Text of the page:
Los Angeles Times, Saturday February 20, 1993
COPYRIGHT (c) 1993 Times Mirror Company

A New Breed of Homeless


Shaved to stubble but for a long, silken topknot, Chase’s head shows ragged pink scars he has picked up living on Hollywood streets off and on for two of his 15 years. Crashed on a shelter couch, he pops a downer–prescription Benadryl he scored somewhere–and drags a blanket over his clunky black Doc Martens, rip-hemmed jeans and plaid flannel shirt, tucking it under his blissed-out grin.

“I’ve done every drug, everything I ever wanted to do,” Chase says cheerfully, refusing to give his full name. “Anything and everything that’d get me high to make me forget my problems, I’ll do it.”

Chase is one of a new breed of homeless youth landing on the streets of Los Angeles in vastly increasing numbers; some forced out of their homes by violent parents, others drawn by threadbare fantasies of rock stardom or movie fame. Rootless, shortchanged by dwindling public aid and forced to fend for themselves longer than they ever have been, they have grown hardened.

Some are full of attitude: Their clothes, pierced body parts and stark haircuts bind them together in a rebellious fraternity that collectively sneers at conventional attitudes about morality and homelessness. Some are scarcely teen-agers, operating in a street society that is a vicious cycle of drugs, prostitution and petty crimes. It is a world that has become increasingly violent.

“I remember years ago, the things that came up used to be fistfights,” said Liz Gomez, executive director of the LA Youth Network, which focuses on the most hard-core, difficult kids. “Now there’s stabbings, shootings, gangbanging.”

Chase, who takes classes toward his high school equivalency diploma by day and rattles around Hollywood at night, confirms the reality from his street-level perspective.

“Homeless kids come to Hollywood. Nobody wants to take care of ’em,” he says. “They ain’t got s—, man, but the clothes on their back. They’ll get their things taken, ripped off. They’ll get beat up. If I don’t do it, my homeboys’ll do it.”


Dank, soiled carpets reek of urine in the squat house, an abandoned Hollywood building that the punks have broken into, spattered with graffiti and made their home. Someone has brought candles, strawberries and drugs.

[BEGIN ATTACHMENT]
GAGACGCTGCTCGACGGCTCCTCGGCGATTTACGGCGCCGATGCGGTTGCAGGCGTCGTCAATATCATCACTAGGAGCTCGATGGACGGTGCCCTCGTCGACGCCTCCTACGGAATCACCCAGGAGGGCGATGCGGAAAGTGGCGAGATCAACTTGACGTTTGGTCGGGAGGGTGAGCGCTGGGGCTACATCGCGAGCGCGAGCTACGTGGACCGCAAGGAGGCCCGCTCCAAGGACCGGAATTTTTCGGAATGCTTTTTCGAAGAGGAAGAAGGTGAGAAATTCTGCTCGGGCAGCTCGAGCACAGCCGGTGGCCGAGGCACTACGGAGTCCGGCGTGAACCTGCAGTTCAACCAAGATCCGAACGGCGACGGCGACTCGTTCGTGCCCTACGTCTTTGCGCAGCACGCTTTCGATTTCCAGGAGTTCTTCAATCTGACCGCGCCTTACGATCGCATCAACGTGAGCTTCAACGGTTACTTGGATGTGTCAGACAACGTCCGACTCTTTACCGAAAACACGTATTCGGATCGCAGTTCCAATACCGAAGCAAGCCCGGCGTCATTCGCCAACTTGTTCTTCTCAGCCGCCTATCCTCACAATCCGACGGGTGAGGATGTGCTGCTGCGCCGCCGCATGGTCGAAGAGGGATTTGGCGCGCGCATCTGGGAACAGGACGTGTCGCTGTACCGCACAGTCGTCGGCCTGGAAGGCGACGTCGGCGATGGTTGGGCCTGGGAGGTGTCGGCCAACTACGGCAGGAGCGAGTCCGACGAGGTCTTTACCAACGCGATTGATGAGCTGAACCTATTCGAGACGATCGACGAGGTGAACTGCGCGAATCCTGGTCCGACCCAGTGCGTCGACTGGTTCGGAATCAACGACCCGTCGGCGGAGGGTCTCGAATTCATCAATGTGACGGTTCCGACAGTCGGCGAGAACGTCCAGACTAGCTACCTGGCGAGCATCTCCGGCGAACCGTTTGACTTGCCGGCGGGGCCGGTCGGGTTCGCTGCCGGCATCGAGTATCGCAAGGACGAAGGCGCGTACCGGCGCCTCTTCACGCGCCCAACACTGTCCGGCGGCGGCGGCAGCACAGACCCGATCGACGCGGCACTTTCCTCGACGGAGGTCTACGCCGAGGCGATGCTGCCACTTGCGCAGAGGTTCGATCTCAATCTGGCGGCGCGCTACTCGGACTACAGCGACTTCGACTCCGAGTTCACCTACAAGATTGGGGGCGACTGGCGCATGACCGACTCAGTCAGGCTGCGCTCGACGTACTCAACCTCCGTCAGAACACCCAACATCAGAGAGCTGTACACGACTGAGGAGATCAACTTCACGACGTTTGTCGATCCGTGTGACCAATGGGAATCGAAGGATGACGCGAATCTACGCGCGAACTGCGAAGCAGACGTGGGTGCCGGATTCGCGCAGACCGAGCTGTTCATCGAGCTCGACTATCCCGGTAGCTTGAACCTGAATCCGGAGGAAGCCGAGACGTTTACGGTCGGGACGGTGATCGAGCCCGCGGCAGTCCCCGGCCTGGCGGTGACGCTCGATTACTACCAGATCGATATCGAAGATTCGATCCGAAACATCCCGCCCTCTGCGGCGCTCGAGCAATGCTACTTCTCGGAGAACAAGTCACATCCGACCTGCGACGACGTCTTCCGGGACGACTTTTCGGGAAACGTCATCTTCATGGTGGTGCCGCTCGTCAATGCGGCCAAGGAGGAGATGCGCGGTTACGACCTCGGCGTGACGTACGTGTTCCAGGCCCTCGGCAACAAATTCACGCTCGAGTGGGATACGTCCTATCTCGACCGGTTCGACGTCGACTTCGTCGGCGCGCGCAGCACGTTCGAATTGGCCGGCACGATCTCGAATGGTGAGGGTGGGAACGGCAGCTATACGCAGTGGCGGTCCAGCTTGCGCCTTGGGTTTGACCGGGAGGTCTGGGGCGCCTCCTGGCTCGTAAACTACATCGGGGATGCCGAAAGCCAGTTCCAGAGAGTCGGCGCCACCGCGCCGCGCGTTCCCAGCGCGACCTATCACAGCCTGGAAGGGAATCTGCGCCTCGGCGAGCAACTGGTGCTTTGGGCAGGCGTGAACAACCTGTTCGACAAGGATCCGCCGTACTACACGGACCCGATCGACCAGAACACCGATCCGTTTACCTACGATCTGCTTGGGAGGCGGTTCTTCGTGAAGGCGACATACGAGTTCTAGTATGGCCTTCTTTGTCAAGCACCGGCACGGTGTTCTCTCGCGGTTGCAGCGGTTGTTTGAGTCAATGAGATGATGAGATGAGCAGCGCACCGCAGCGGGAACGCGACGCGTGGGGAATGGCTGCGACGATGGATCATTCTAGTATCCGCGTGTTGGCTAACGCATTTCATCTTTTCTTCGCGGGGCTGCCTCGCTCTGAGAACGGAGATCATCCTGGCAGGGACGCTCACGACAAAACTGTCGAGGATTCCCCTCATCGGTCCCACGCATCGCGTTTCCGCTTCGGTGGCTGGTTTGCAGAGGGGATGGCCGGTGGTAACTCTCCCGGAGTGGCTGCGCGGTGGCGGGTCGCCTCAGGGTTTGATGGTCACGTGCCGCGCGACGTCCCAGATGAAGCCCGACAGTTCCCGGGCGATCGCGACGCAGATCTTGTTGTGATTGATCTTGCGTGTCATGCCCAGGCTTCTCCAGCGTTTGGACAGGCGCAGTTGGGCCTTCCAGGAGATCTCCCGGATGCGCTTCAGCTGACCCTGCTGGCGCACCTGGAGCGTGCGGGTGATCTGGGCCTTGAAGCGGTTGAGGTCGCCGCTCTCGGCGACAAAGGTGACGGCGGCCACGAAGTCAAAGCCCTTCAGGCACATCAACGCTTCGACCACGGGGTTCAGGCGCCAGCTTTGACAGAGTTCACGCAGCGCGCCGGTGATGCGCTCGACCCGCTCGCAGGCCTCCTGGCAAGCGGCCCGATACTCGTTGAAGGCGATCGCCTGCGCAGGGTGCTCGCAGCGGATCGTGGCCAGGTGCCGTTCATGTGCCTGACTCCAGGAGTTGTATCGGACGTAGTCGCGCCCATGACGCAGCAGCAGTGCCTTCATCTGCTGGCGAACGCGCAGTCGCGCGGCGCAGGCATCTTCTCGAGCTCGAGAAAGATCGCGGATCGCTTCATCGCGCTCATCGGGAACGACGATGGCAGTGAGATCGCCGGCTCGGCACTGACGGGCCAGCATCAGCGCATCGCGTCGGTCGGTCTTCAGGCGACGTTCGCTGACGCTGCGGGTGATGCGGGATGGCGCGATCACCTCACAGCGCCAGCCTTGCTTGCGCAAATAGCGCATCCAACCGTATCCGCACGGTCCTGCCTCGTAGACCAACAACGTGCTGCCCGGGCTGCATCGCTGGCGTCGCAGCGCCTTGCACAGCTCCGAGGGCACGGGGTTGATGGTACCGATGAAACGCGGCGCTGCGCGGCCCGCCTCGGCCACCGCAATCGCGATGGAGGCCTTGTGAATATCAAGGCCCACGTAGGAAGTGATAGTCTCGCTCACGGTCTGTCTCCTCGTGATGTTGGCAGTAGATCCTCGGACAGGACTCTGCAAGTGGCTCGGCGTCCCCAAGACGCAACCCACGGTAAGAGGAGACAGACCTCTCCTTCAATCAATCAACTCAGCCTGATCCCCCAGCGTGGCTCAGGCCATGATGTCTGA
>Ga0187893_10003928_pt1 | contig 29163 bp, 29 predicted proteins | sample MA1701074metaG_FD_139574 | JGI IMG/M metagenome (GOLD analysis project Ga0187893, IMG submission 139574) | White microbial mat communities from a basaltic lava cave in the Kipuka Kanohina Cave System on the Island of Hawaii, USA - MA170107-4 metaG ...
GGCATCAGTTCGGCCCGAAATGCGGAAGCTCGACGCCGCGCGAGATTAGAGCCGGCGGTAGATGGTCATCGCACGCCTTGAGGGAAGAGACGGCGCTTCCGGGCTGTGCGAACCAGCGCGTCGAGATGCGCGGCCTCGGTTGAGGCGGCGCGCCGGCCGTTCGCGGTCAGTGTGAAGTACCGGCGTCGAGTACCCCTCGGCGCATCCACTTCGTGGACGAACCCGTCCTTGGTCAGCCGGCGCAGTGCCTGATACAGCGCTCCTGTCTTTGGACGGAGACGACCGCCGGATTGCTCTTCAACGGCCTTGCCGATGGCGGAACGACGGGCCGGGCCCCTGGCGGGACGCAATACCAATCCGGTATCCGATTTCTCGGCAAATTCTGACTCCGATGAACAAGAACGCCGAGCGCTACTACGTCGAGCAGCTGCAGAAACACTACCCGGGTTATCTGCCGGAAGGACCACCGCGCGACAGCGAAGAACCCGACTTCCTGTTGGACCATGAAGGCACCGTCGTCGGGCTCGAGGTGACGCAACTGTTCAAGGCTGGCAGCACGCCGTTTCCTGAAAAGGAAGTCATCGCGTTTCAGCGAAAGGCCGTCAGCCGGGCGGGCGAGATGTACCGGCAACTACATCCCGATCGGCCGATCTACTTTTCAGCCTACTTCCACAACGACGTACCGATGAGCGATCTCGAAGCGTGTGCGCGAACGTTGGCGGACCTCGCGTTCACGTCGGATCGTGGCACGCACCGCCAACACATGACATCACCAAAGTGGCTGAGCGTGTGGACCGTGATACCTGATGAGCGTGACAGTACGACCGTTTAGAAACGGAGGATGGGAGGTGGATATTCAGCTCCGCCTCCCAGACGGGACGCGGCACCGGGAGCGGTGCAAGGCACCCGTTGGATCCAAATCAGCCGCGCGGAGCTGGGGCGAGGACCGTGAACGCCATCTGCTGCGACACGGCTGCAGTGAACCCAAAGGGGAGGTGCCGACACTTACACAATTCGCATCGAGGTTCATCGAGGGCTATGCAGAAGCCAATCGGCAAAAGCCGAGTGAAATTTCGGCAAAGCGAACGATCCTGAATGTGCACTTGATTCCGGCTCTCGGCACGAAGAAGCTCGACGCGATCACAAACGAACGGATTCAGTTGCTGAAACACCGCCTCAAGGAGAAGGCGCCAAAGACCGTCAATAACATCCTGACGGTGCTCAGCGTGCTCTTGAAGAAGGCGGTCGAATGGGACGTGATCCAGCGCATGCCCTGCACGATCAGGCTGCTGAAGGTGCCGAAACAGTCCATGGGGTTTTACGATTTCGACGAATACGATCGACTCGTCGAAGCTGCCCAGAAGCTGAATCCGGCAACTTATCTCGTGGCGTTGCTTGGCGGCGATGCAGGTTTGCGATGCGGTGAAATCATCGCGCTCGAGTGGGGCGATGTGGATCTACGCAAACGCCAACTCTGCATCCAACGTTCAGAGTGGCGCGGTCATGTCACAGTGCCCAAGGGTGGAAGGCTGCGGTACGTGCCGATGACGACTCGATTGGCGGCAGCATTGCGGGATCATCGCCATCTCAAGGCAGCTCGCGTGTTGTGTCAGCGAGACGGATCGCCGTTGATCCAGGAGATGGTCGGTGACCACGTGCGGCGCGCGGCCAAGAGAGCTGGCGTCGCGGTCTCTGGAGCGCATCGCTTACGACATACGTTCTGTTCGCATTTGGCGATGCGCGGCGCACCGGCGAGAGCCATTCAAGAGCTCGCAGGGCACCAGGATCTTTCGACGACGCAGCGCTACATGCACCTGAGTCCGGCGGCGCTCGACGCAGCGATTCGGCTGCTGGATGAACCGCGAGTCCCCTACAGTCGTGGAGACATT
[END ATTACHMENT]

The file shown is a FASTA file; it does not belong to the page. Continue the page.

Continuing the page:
The punks have dined on sandwiches proffered by Brian Bob, a burly, jovial outreach worker from Covenant House, one of Hollywood’s largest youth shelter-outreach programs. Bob prowls the streets by van and sometimes visits the squatters.

A party soon begins. The girls huddle shivering in one room over a glowing pipe of marijuana. The boys stomp around another room, fencing with lit candles, bellowing punk lyrics at each other and screaming “Chaos!” Some cough. A flu has been going around.

Carl’s father booted him out five years ago over his punk lifestyle. Now 20, Carl is among the more levelheaded here. He wears an Army fatigue jacket inscribed with anti-racist slogans and his curly hair is furrowed into twin Mohawks. Carl says he lives in the “squat,” eats shelter food and cadges coins from passersby to spend on drugs and beer.

“A lot of people think we’re slime of the earth,” Carl says. “They’re afraid of us and they have it in their mind we’re, like, violent creatures. We’re all human too.”

Carl says he would get a job, but he has a record: He admits serving four months for a felony strong-arm robbery and attacking “only people who really deserve it, people who are ass—–.”

“Society doesn’t owe me anything,” Carl says, but he adds that “it would be nice” if more people would spare change for the punks. “It’s just out of being nice,” he says. “You should help people without expecting something in return.”

After lecturing them on AIDS, drug use and job hunting, Bob gives up and readies to leave. Drugs make the kids too hard to talk to.

Better to come back when they are sober. He crawls out of the squat house, clambering over cinder blocks the punks busted through to get in. He did what he could: fed them, offered to bring condoms next time, peppered them with pop quizzes on rehab programs, GED classes and drug use.